Migrants clash with Macedonian police at the Greek border after the Macedonian army starts building a border fence designed to control the flow of people migrating across Europe. Rough Cut (no reporter narration).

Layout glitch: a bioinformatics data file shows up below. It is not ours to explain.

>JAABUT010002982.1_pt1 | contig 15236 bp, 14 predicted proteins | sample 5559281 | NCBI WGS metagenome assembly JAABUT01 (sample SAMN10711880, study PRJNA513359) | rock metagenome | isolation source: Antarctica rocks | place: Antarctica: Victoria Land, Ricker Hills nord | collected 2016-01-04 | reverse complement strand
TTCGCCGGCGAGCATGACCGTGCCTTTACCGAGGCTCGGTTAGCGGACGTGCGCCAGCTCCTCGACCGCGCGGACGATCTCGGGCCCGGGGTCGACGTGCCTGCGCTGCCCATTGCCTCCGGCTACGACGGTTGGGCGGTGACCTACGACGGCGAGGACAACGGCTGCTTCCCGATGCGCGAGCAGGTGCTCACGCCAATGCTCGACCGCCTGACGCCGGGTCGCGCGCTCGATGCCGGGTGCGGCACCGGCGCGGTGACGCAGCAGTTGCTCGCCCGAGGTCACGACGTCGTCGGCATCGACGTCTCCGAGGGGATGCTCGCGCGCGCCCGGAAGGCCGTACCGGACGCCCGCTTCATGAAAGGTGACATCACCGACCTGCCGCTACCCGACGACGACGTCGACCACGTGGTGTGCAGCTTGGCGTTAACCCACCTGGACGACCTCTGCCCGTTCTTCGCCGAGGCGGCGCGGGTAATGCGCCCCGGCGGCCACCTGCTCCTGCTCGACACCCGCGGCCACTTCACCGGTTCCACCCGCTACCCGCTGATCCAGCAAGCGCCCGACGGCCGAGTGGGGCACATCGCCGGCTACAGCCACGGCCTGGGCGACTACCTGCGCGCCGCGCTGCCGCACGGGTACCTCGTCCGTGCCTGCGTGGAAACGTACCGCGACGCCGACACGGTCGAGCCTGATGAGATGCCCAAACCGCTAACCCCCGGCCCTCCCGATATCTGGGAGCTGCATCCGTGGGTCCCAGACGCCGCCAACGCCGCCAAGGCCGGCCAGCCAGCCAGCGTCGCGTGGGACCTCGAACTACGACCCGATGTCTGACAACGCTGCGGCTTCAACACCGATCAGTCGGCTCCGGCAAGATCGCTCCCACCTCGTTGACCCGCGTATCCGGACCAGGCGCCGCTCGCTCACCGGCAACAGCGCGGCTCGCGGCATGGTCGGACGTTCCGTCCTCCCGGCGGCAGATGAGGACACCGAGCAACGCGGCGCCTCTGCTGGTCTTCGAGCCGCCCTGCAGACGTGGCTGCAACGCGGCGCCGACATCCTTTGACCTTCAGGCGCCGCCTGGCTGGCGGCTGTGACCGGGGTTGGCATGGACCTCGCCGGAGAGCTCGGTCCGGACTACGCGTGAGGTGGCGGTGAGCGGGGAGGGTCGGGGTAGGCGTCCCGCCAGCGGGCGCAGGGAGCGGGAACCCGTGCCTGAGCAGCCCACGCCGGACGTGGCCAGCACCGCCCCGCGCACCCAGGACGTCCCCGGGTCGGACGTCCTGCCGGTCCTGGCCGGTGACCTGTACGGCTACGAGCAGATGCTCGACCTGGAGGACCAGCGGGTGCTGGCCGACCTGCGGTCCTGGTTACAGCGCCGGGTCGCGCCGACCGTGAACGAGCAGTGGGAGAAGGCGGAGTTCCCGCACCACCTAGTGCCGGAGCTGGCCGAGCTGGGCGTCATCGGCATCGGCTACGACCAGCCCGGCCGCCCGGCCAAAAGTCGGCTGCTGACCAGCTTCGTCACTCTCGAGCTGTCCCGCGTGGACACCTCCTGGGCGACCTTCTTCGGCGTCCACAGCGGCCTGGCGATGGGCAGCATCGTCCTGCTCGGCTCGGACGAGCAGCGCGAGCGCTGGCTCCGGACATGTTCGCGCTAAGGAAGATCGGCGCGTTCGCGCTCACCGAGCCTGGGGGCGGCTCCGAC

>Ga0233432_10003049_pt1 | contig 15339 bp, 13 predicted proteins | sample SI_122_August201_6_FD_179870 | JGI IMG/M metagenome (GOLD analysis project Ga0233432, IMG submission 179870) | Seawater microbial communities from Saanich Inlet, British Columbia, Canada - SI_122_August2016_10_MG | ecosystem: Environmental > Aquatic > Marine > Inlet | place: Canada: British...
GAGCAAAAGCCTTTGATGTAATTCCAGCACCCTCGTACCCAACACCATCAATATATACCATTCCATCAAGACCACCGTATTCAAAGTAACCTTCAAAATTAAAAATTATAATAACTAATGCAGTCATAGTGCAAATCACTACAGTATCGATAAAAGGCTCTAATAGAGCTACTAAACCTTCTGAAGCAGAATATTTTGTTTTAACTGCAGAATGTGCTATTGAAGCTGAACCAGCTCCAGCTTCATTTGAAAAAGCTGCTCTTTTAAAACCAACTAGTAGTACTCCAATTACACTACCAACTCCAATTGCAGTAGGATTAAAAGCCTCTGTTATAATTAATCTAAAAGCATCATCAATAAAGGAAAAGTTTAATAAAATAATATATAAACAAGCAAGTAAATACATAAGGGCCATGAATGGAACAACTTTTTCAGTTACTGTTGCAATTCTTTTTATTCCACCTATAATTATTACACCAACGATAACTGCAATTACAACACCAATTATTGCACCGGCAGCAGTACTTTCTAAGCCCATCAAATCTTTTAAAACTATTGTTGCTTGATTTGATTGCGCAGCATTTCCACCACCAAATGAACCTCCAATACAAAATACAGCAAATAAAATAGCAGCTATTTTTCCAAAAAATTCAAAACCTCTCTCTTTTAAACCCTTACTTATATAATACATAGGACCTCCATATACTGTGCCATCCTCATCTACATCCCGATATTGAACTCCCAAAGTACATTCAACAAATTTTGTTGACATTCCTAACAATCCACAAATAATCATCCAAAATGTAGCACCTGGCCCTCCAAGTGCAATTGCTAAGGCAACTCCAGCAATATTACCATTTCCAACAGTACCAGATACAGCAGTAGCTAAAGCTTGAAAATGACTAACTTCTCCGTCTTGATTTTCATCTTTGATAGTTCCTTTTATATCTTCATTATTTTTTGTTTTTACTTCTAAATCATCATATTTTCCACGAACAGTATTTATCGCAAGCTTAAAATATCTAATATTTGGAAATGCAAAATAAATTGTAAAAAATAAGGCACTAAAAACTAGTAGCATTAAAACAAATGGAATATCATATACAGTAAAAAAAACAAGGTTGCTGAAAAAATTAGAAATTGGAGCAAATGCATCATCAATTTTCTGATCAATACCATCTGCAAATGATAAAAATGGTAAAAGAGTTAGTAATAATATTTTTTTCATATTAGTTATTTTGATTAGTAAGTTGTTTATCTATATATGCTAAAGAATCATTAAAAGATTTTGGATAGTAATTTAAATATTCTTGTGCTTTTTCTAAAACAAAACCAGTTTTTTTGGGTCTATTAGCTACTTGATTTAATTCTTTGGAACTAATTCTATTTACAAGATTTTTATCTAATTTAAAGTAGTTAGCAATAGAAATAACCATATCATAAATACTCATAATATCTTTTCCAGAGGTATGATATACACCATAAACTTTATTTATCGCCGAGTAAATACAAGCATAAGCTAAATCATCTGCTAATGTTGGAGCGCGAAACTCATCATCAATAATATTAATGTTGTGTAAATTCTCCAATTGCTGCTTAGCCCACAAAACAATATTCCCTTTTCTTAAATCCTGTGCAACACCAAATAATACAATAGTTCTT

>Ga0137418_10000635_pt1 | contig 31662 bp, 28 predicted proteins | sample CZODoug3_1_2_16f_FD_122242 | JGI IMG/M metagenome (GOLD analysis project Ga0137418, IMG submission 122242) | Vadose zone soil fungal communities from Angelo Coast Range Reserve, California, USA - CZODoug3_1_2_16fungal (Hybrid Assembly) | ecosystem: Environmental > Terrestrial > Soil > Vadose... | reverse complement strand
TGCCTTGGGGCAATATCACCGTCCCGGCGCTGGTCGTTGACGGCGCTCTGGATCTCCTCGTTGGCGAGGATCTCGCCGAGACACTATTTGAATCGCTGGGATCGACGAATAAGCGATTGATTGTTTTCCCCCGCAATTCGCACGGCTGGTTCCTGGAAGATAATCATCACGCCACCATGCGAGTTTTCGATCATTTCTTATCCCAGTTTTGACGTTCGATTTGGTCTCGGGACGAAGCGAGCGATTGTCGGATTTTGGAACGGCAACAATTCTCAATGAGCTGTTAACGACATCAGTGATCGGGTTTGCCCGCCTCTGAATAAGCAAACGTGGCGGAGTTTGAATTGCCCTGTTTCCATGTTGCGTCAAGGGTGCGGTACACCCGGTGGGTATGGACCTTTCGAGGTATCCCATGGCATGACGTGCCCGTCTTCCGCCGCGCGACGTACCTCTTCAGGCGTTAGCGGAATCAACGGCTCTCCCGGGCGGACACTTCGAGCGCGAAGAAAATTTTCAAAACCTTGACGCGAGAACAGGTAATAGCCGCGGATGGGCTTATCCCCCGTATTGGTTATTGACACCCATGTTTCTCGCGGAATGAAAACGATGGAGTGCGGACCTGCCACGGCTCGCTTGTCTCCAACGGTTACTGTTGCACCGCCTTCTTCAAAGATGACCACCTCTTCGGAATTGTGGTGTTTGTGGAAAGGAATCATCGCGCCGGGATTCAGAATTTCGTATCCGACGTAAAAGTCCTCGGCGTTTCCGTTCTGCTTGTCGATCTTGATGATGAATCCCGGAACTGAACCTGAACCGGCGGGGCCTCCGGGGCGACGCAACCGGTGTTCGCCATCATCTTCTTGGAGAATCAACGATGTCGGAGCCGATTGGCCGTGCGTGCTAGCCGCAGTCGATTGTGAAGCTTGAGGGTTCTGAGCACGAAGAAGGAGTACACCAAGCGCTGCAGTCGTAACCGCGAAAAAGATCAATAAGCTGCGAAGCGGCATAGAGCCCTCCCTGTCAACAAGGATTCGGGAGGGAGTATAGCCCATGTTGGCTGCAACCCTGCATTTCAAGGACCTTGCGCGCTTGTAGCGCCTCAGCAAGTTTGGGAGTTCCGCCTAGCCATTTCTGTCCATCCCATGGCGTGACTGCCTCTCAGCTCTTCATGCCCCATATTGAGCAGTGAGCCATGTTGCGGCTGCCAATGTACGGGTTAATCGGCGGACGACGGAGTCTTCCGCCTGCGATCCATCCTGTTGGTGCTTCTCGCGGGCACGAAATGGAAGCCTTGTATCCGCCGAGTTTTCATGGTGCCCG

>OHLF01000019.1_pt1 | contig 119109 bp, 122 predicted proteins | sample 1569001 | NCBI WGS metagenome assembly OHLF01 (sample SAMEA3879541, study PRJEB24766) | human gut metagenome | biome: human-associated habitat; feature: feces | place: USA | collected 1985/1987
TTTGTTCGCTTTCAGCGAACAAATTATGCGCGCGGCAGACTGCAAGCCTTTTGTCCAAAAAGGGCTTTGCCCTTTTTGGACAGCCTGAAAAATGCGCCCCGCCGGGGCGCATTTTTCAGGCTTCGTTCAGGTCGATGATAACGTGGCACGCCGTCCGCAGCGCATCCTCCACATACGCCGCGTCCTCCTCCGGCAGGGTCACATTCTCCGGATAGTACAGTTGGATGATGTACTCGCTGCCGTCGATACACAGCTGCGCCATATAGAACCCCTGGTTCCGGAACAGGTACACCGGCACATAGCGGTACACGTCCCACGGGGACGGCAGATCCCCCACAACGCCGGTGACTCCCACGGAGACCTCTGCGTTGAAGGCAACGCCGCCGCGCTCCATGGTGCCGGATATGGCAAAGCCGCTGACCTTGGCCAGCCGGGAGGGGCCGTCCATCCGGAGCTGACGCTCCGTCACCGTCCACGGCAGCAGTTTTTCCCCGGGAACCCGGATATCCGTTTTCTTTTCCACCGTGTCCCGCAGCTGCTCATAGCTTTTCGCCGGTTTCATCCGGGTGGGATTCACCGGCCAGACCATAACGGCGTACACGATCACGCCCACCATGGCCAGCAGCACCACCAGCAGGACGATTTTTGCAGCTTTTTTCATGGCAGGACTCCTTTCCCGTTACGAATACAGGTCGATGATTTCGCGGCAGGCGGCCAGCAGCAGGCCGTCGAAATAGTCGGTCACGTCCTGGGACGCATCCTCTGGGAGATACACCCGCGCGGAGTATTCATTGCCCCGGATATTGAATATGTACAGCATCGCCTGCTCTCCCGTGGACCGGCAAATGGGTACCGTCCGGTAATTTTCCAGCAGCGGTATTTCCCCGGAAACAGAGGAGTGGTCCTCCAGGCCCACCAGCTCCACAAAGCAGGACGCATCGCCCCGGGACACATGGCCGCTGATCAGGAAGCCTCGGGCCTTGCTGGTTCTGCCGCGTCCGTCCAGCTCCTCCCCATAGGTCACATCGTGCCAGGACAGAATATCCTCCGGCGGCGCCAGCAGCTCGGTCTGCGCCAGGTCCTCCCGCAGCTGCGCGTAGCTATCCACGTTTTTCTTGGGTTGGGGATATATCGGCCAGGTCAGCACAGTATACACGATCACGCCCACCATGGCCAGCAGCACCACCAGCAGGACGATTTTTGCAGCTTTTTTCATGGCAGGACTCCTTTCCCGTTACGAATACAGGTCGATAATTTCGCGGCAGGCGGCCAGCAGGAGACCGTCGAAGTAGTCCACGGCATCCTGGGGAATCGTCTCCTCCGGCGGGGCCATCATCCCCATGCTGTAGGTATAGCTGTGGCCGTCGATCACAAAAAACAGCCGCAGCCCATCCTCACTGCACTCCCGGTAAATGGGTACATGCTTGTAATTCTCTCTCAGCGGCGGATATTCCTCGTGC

ROUGH CUT (NO REPORTER NARRATION) STORY: Police in Macedonia fired tear gas and stun grenades at migrants demanding passage through the country to Western Europe on Saturday (November 28) as soldiers began erecting a metal fence to keep them out. The violence broke out after one migrant, believed to be Moroccan, suffered an electric shock and was badly burned when he climbed on top of a train wagon on the Greek-Macedonian border. An angry crowd, stranded on the border for days after Macedonia barred passage to all but Syrians, Iraqis and Afghans, surged towards lines of Macedonian police and began throwing stones. The police responded with tear gas and stun grenades, driving the crowd back. It was the latest clash since Macedonia and other Balkan countries on the migrant route began filtering refugees almost two weeks ago, turning back those deemed "economic migrants". Human rights organizations have criticized the move, saying international conventions require countries to treat asylum requests on merit, not on the basis of nationality. Some Iranians on the Greek-Macedonian border have sewn their lips shut and are refusing food. One man on Saturday appeared to break down, throwing himself on railway lines before the Macedonian police, screaming and flailing. Syrians, Afghans and Iraqis fleeing conflict are flowing largely unimpeded across Balkan borders having landed by boat in Greece from Turkey. But the new measures have led to a chaotic build-up at the Macedonian-Greek border and days of protests by Iranians, Pakistanis, Moroccans and others. Earlier on Saturday, Macedonian soldiers began driving metal poles around 3 meters high into the cold, muddy ground, building a barrier similar to that erected by Hungary on its southern border to keep out the hundreds of thousands of migrants who have crossed the Balkans this year. The government said it was moving ahead with plans to build a fence but had no intention of closing the border completely. European Union member Hungary in September and October sealed its own southern border to migrants, calling them a threat to the security, prosperity and "Christian values" of Europe. That diverted them into Croatia and Slovenia en route mostly to Germany, which is struggling to cope. Germany expects roughly 1 million refugees and migrants to arrive this year alone.